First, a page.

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Court rules against lower duty for web wine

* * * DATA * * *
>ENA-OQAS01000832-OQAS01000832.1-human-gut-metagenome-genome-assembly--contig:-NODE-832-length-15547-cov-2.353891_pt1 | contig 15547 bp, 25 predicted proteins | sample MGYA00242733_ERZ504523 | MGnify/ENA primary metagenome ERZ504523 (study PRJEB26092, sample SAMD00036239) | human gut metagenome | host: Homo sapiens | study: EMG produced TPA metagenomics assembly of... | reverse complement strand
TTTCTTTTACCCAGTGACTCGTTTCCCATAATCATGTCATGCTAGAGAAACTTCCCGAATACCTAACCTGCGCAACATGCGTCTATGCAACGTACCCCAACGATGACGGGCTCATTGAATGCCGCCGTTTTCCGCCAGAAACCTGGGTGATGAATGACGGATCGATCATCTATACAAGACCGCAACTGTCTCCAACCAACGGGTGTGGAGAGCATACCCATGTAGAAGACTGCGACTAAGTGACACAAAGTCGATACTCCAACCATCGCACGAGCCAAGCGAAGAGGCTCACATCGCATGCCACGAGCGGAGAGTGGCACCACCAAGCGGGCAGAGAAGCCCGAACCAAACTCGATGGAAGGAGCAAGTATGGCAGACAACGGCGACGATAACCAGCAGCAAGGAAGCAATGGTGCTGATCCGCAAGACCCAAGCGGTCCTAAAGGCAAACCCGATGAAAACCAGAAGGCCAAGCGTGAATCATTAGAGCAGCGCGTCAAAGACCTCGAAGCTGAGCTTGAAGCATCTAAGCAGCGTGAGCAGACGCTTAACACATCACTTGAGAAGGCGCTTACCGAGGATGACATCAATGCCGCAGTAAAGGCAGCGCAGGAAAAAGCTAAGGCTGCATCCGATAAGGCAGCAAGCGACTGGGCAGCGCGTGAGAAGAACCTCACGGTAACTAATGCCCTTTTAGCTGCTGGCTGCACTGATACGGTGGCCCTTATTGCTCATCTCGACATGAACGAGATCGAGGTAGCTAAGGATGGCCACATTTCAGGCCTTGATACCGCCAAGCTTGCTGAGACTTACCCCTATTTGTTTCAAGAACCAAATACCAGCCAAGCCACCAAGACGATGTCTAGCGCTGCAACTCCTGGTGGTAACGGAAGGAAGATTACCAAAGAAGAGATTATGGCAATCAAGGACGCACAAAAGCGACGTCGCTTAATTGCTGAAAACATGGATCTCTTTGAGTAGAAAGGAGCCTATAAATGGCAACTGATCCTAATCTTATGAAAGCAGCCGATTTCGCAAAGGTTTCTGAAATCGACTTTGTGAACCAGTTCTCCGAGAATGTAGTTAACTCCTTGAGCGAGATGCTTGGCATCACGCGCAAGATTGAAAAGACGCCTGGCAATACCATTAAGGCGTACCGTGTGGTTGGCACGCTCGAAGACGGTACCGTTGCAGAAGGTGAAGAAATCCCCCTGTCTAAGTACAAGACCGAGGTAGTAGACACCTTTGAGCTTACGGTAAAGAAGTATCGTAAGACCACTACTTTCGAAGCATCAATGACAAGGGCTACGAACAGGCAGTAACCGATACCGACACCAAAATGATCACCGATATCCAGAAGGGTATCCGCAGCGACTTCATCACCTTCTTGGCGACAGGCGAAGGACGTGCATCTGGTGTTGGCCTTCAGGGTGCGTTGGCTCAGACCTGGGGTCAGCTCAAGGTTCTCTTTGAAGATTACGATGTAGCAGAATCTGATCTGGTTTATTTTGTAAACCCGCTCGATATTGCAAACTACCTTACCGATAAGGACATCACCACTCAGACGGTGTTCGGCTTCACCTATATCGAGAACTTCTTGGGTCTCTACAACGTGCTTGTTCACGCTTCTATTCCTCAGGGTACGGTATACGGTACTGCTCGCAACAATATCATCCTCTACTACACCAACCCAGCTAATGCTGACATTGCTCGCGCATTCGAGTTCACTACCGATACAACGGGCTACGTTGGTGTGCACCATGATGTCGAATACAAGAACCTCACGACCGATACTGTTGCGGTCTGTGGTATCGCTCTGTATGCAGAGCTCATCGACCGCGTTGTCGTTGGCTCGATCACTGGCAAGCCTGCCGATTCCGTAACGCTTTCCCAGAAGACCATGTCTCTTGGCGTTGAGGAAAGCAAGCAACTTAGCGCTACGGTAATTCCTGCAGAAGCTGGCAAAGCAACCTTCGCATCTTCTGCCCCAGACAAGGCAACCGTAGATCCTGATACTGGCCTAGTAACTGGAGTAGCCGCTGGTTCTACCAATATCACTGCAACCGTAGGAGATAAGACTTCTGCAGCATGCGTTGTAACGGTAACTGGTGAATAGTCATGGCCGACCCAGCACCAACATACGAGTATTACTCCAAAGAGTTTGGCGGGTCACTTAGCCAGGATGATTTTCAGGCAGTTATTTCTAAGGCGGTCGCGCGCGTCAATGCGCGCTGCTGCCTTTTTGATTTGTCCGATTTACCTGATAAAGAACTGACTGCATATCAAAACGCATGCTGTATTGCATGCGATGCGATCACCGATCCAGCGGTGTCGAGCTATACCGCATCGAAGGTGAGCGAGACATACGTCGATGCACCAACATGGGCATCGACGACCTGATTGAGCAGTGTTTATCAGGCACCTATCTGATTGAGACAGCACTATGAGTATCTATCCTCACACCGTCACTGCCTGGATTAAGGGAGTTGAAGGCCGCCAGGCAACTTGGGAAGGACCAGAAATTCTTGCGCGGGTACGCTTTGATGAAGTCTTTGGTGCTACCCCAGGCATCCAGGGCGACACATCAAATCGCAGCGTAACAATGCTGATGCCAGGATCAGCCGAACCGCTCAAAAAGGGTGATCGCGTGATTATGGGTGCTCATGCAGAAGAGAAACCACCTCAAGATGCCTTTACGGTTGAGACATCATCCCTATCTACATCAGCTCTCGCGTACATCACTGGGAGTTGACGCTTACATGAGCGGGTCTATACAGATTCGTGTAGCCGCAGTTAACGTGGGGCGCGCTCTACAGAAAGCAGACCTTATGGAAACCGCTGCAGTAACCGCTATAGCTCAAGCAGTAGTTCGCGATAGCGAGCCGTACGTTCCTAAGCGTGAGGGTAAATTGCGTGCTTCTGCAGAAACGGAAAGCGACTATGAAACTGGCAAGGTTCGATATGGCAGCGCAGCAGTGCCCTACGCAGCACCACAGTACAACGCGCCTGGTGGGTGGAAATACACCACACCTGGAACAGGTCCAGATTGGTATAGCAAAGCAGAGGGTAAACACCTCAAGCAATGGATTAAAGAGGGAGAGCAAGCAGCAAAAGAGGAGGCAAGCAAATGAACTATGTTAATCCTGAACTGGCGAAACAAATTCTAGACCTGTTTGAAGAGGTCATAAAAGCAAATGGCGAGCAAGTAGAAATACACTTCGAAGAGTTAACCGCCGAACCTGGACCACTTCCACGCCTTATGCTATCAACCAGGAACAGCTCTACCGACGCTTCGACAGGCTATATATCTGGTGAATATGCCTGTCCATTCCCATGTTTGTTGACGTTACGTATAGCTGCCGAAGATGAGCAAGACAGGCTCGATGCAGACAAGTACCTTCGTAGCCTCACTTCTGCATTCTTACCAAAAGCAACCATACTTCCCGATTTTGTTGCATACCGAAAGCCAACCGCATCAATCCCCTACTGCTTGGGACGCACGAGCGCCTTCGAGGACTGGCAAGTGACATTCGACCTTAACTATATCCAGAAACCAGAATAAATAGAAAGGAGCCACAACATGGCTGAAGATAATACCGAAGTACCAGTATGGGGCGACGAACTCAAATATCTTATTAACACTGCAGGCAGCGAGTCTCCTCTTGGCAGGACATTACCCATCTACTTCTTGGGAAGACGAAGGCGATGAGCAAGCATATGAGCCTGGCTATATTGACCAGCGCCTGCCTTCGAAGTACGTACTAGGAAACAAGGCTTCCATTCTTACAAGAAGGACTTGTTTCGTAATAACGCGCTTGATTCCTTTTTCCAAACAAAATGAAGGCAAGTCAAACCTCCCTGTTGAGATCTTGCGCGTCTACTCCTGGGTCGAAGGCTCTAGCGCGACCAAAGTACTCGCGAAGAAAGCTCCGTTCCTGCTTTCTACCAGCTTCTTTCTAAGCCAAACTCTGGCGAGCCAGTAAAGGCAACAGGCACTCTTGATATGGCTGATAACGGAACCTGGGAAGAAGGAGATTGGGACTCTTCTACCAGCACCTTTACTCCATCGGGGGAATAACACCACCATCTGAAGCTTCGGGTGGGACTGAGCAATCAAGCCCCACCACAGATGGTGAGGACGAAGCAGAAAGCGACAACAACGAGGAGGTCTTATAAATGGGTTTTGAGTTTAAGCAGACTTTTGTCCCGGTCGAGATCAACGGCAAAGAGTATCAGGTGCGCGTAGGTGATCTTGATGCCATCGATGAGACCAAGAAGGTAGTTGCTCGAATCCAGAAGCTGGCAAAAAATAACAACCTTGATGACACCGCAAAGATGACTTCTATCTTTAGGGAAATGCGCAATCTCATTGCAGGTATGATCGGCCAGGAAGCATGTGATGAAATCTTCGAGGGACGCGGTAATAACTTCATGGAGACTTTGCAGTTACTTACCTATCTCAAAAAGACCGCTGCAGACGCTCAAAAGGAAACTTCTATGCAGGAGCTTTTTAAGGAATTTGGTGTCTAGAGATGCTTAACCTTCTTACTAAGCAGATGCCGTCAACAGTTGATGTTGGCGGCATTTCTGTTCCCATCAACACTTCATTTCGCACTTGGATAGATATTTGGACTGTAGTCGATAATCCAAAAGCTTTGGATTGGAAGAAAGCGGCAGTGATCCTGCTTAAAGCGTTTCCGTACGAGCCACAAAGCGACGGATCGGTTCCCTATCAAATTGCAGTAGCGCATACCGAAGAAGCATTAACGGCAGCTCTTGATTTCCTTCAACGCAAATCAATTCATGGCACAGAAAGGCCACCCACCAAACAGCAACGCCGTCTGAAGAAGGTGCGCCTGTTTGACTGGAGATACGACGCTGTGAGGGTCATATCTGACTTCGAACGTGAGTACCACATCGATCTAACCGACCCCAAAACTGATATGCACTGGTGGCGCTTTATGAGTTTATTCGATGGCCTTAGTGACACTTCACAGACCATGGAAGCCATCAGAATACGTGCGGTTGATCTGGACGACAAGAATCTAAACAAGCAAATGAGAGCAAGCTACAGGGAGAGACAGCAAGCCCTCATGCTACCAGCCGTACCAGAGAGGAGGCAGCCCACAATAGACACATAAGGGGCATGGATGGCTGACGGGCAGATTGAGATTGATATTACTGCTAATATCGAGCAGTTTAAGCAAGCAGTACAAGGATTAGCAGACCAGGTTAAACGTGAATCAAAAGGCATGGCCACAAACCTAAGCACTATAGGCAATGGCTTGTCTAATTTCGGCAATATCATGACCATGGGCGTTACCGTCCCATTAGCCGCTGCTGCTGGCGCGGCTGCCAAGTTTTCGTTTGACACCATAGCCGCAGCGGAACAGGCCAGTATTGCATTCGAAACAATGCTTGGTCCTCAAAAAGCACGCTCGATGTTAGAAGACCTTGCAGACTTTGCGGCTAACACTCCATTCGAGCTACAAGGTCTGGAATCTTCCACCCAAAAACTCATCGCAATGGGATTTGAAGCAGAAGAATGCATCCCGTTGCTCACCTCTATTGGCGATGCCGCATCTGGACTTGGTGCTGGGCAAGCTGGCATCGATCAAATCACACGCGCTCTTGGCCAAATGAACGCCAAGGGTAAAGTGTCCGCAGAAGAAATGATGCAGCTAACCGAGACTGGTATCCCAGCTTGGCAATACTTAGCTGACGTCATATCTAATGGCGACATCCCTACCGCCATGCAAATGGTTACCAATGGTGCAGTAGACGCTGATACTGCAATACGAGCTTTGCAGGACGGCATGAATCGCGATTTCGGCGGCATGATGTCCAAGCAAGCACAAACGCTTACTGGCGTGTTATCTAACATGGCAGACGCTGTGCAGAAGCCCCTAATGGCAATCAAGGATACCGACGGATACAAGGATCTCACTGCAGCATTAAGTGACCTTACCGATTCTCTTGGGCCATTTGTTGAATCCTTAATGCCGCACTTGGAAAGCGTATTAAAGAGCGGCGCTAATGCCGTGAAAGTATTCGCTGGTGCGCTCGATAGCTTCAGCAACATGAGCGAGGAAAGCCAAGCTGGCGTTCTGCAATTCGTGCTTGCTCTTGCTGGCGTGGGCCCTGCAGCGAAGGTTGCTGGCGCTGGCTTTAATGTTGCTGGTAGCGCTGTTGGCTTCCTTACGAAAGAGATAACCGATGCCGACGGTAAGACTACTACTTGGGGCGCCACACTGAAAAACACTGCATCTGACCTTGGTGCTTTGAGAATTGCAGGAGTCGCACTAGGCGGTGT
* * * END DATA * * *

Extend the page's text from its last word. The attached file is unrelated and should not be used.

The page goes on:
Shoppers hoping to buy cut-price alcohol from other European countries via the internet were disappointed last week when judges in Luxembourg ruled that the tax laws which have benefited British cross-Channel customers won’t be extended to web ones. The European Court of Justice overturned an earlier opinion by the advocate general allowing people to order alcohol online and pay the lower duty of other member states. The case came as a result of a group of Dutch wine drinkers, who regularly sent one of their number to France to buy wine. They went to court complaining that, after paying French duty, they then paid more tax to import into the Netherlands. The judges ruled, however, that products must be transported personally by the individual who purchased them. This put paid to British drinkers’ hopes for making huge savings on the price of their bottles without leaving home. Currently, a bottle of wine coming to Britain from France is taxed at £1.29. French tax on a bottle, on the other hand, is less than two pence. The flip side is that if the Government had lost the £16 billion or so a year it collects through excise duties, the money would have needed to be found elsewhere. Such a sum would be equivalent to four pence on the basic rate of income tax. But wine drinkers can still enjoy plenty of cheaper-taxed wine for the cost of a trip across the Channel. The guidelines allow one person to bring back 90 litres of wine.